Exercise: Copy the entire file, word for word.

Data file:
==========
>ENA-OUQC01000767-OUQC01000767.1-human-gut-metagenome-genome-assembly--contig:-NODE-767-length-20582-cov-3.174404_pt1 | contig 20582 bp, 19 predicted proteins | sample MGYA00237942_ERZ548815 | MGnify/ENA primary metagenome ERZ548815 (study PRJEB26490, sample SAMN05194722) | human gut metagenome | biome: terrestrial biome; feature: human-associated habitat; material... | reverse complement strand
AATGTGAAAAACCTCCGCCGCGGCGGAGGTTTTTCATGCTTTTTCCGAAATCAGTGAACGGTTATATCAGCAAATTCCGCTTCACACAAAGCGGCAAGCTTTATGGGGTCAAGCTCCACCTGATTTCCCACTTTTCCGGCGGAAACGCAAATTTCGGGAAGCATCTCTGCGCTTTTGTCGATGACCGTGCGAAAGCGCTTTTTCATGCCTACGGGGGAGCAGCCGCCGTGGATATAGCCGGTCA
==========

>ENA-OUQC01000767-OUQC01000767.1-human-gut-metagenome-genome-assembly--contig:-NODE-767-length-20582-cov-3.174404_pt1 | contig 20582 bp, 19 predicted proteins | sample MGYA00237942_ERZ548815 | MGnify/ENA primary metagenome ERZ548815 (study PRJEB26490, sample SAMN05194722) | human gut metagenome | biome: terrestrial biome; feature: human-associated habitat; material... | reverse complement strand
AATGTGAAAAACCTCCGCCGCGGCGGAGGTTTTTCATGCTTTTTCCGAAATCAGTGAACGGTTATATCAGCAAATTCCGCTTCACACAAAGCGGCAAGCTTTATGGGGTCAAGCTCCACCTGATTTCCCACTTTTCCGGCGGAAACGCAAATTTCGGGAAGCATCTCTGCGCTTTTGTCGATGACCGTGCGAAAGCGCTTTTTCATGCCTACGGGGGAGCAGCCGCCGTGGATATAGCCGGTCA